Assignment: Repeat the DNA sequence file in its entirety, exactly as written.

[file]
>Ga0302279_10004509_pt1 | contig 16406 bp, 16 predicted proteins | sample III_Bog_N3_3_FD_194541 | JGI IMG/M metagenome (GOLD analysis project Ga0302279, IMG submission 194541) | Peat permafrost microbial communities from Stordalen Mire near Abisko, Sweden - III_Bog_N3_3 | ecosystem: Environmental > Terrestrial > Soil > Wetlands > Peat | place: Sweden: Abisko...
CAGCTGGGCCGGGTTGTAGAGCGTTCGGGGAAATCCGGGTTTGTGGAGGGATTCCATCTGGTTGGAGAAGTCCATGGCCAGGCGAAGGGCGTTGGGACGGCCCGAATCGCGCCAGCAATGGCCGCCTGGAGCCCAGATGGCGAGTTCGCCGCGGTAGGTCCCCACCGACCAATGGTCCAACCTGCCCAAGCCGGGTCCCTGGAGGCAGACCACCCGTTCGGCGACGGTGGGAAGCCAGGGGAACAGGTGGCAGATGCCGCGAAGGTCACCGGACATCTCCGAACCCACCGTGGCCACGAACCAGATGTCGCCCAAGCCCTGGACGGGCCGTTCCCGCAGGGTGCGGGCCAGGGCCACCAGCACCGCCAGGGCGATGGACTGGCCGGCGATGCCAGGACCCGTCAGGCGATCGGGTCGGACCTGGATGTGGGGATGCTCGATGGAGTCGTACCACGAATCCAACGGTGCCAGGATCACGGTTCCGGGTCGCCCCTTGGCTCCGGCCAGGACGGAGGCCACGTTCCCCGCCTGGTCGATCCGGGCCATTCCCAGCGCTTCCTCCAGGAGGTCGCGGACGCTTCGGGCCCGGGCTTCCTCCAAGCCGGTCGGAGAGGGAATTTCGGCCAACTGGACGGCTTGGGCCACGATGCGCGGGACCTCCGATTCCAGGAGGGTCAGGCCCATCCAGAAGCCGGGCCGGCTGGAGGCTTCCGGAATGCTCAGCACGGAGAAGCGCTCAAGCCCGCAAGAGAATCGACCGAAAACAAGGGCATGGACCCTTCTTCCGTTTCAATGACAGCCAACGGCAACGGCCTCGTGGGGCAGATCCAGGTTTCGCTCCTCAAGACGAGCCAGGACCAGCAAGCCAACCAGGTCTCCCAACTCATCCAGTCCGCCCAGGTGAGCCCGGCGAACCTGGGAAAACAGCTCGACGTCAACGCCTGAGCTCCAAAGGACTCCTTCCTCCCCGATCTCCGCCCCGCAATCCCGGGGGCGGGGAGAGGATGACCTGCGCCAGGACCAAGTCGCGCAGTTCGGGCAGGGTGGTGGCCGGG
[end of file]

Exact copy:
>Ga0302279_10004509_pt1 | contig 16406 bp, 16 predicted proteins | sample III_Bog_N3_3_FD_194541 | JGI IMG/M metagenome (GOLD analysis project Ga0302279, IMG submission 194541) | Peat permafrost microbial communities from Stordalen Mire near Abisko, Sweden - III_Bog_N3_3 | ecosystem: Environmental > Terrestrial > Soil > Wetlands > Peat | place: Sweden: Abisko...
CAGCTGGGCCGGGTTGTAGAGCGTTCGGGGAAATCCGGGTTTGTGGAGGGATTCCATCTGGTTGGAGAAGTCCATGGCCAGGCGAAGGGCGTTGGGACGGCCCGAATCGCGCCAGCAATGGCCGCCTGGAGCCCAGATGGCGAGTTCGCCGCGGTAGGTCCCCACCGACCAATGGTCCAACCTGCCCAAGCCGGGTCCCTGGAGGCAGACCACCCGTTCGGCGACGGTGGGAAGCCAGGGGAACAGGTGGCAGATGCCGCGAAGGTCACCGGACATCTCCGAACCCACCGTGGCCACGAACCAGATGTCGCCCAAGCCCTGGACGGGCCGTTCCCGCAGGGTGCGGGCCAGGGCCACCAGCACCGCCAGGGCGATGGACTGGCCGGCGATGCCAGGACCCGTCAGGCGATCGGGTCGGACCTGGATGTGGGGATGCTCGATGGAGTCGTACCACGAATCCAACGGTGCCAGGATCACGGTTCCGGGTCGCCCCTTGGCTCCGGCCAGGACGGAGGCCACGTTCCCCGCCTGGTCGATCCGGGCCATTCCCAGCGCTTCCTCCAGGAGGTCGCGGACGCTTCGGGCCCGGGCTTCCTCCAAGCCGGTCGGAGAGGGAATTTCGGCCAACTGGACGGCTTGGGCCACGATGCGCGGGACCTCCGATTCCAGGAGGGTCAGGCCCATCCAGAAGCCGGGCCGGCTGGAGGCTTCCGGAATGCTCAGCACGGAGAAGCGCTCAAGCCCGCAAGAGAATCGACCGAAAACAAGGGCATGGACCCTTCTTCCGTTTCAATGACAGCCAACGGCAACGGCCTCGTGGGGCAGATCCAGGTTTCGCTCCTCAAGACGAGCCAGGACCAGCAAGCCAACCAGGTCTCCCAACTCATCCAGTCCGCCCAGGTGAGCCCGGCGAACCTGGGAAAACAGCTCGACGTCAACGCCTGAGCTCCAAAGGACTCCTTCCTCCCCGATCTCCGCCCCGCAATCCCGGGGGCGGGGAGAGGATGACCTGCGCCAGGACCAAGTCGCGCAGTTCGGGCAGGGTGGTGGCCGGG